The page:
Storytelling, an ancient art form, is what humans do best. One of four lessons for grades 6-8, this lesson has students draw on their understanding of different types of narratives to inspire and enrich their own storytelling. It is based on three other lessons that introduce students to narrative traditions and storytelling from Alaska, Hawaii and other cultures through work with varied narratives, objects, and performance.
One theme woven through these lessons is the diverse nature and form of narratives. All of the narratives presented draw on the great range and variety of stories related to cultural resources available to teacher and student alike. Remember that although the term “narrative” is frequently applied to written texts and oral stories, narratives may also be inherent in a painting, a dance, an object, or an historical record.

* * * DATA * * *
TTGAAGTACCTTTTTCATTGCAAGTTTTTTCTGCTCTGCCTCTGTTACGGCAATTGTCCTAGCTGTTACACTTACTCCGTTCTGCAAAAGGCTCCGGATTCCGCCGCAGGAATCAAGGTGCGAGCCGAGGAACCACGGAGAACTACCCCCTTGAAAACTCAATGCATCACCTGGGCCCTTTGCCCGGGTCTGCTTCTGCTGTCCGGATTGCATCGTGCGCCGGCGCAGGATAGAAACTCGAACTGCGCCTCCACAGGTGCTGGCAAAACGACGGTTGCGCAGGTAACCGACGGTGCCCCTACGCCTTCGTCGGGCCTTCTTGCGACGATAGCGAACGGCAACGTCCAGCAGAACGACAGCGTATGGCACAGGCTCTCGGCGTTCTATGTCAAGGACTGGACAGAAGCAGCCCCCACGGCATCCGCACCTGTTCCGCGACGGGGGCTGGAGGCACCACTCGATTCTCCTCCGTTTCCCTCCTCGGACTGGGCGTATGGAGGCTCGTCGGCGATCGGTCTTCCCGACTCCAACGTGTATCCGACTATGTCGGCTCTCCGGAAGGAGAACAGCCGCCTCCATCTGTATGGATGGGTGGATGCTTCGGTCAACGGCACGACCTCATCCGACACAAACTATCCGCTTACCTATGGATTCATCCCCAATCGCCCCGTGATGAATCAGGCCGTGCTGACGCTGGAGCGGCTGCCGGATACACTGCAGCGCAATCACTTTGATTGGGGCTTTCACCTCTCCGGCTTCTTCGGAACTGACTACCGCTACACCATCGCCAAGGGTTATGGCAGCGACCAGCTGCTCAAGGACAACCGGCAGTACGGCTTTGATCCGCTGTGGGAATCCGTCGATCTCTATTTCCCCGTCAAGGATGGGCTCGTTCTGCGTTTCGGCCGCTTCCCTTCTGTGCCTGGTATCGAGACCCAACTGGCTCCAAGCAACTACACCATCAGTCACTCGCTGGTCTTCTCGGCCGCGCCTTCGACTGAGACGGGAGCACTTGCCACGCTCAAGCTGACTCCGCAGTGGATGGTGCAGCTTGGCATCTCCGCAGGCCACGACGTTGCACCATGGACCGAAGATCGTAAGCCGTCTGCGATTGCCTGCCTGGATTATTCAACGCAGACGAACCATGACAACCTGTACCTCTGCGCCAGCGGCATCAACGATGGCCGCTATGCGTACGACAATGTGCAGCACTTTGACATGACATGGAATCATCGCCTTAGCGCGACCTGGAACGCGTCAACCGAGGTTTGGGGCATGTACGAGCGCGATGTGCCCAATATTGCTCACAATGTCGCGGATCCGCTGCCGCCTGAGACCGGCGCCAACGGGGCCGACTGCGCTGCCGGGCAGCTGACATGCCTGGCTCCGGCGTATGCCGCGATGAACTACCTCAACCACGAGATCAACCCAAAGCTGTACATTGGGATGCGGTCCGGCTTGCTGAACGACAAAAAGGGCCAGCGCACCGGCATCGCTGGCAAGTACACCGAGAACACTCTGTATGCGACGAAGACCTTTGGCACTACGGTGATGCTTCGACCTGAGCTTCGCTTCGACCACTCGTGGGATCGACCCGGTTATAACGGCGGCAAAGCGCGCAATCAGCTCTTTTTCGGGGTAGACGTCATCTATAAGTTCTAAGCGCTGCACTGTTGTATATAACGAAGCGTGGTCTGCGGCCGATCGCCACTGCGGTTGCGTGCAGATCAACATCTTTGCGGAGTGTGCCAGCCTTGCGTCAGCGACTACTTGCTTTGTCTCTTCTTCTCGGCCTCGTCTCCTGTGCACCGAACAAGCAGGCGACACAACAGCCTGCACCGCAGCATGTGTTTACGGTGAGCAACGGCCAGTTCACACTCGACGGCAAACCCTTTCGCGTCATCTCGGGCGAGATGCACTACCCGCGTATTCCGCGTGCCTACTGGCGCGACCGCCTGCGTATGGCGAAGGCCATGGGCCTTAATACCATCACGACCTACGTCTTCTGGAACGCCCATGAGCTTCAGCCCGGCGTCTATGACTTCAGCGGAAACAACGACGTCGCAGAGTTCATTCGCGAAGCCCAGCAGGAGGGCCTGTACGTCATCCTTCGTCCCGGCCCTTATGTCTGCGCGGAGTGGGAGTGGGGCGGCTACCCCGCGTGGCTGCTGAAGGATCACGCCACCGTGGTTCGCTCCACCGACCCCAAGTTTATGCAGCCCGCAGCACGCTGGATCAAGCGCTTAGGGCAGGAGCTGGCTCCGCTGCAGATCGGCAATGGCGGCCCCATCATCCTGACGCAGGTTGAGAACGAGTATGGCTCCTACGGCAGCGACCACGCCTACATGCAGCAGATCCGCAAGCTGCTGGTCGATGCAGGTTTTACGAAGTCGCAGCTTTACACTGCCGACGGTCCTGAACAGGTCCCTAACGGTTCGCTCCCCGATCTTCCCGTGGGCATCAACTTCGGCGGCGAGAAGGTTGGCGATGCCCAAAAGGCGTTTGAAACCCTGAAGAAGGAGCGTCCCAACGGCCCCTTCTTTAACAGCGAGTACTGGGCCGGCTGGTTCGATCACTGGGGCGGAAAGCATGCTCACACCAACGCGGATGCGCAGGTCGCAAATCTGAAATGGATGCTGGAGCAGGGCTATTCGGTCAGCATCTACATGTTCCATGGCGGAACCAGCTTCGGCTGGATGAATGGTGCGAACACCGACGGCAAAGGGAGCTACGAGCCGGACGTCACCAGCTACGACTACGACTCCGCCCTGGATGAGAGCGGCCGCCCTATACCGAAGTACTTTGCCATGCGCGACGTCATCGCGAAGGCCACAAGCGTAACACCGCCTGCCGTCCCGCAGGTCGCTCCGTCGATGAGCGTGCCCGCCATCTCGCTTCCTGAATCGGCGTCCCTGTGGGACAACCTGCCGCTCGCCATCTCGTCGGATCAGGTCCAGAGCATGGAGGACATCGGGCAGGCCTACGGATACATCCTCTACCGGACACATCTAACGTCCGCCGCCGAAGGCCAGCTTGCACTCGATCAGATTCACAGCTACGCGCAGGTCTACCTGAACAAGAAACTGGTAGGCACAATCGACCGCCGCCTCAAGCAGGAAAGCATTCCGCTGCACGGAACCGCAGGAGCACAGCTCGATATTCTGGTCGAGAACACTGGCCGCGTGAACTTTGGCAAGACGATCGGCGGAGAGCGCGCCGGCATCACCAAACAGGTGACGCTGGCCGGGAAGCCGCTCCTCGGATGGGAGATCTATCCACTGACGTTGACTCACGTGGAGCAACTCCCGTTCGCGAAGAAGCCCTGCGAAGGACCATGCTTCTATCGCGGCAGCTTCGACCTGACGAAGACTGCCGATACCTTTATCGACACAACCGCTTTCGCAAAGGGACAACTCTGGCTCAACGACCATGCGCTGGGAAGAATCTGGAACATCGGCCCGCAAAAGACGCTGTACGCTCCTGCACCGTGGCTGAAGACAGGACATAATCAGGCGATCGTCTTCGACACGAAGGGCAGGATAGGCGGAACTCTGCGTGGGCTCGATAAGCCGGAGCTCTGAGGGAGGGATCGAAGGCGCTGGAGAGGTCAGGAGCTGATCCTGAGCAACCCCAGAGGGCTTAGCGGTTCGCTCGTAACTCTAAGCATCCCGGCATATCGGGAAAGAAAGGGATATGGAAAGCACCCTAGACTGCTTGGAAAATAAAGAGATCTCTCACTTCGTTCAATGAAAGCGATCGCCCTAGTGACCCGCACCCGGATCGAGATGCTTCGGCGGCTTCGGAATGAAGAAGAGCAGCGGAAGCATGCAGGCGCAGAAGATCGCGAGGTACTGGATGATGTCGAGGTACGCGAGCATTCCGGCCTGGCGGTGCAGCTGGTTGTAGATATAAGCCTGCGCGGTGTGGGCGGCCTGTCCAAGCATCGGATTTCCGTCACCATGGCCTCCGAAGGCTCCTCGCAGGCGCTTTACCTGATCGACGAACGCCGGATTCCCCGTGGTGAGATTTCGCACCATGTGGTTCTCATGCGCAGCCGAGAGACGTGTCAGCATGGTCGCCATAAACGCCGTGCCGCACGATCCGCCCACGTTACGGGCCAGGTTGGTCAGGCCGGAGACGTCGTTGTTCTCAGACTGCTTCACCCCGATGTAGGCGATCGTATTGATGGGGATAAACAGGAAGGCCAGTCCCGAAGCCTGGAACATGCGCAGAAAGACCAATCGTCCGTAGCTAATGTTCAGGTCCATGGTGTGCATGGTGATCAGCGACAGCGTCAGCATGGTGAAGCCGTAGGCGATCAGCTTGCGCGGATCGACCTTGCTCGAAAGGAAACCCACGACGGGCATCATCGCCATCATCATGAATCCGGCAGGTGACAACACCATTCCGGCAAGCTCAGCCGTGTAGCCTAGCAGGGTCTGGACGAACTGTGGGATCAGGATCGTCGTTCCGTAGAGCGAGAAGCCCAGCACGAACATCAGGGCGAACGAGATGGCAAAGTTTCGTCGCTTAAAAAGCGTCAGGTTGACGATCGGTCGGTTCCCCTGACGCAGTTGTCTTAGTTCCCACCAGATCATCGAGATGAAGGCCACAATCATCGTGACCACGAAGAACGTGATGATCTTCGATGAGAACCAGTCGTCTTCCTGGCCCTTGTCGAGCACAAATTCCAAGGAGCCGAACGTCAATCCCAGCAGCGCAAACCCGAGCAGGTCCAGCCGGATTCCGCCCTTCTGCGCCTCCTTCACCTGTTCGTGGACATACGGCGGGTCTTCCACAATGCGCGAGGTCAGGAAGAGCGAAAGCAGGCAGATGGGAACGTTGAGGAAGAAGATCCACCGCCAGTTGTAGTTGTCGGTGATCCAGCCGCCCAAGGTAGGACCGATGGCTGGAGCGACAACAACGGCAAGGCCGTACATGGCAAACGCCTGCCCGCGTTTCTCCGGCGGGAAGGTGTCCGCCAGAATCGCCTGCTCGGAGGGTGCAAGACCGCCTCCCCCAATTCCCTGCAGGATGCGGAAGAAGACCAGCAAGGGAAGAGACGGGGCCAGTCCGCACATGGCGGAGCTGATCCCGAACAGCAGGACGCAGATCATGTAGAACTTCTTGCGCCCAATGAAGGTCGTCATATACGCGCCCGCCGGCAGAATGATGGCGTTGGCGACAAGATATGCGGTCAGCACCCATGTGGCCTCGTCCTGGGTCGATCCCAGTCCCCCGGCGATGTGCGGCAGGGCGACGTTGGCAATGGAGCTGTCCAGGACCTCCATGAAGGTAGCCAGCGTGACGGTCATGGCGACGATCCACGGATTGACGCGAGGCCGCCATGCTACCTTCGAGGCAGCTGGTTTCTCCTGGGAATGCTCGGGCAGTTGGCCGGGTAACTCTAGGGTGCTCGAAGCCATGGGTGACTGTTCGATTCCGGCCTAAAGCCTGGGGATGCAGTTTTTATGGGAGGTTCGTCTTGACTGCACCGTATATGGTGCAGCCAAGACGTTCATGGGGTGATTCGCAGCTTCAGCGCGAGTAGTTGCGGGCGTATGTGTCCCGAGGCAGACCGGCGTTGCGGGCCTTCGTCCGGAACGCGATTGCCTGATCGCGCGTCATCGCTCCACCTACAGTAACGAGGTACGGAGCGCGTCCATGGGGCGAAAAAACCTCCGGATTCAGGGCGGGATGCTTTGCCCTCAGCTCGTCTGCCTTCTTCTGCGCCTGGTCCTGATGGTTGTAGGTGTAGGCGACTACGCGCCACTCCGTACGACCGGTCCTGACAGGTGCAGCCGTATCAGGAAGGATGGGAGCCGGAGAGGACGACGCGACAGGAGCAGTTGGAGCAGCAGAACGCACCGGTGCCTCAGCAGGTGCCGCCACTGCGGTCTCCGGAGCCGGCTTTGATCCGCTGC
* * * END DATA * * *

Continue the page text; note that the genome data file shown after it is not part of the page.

- Create original stories; share them with others orally and in writing, employing language arts practices such as pre-writing (gathering and organizing experiences), drafting, revising collaboratively, polishing and presenting work
- Experience stories from a range of cultures and recognize both the commonalities and distinctions in styles and motifs of storytelling
- Begin to identify key aspects of narratives, such as character, setting, action, conflict, and resolution
- Begin to gain understanding of audience, author, and viewpoint in the context of narrative.
To check out more storytelling lesson plans with Common Core State Standards go to:
Storytelling: Oral Traditions Lesson Plan
Storytelling: Tales of Everyday Life Lesson Plan
Storytelling: Performance and Art Lesson Plan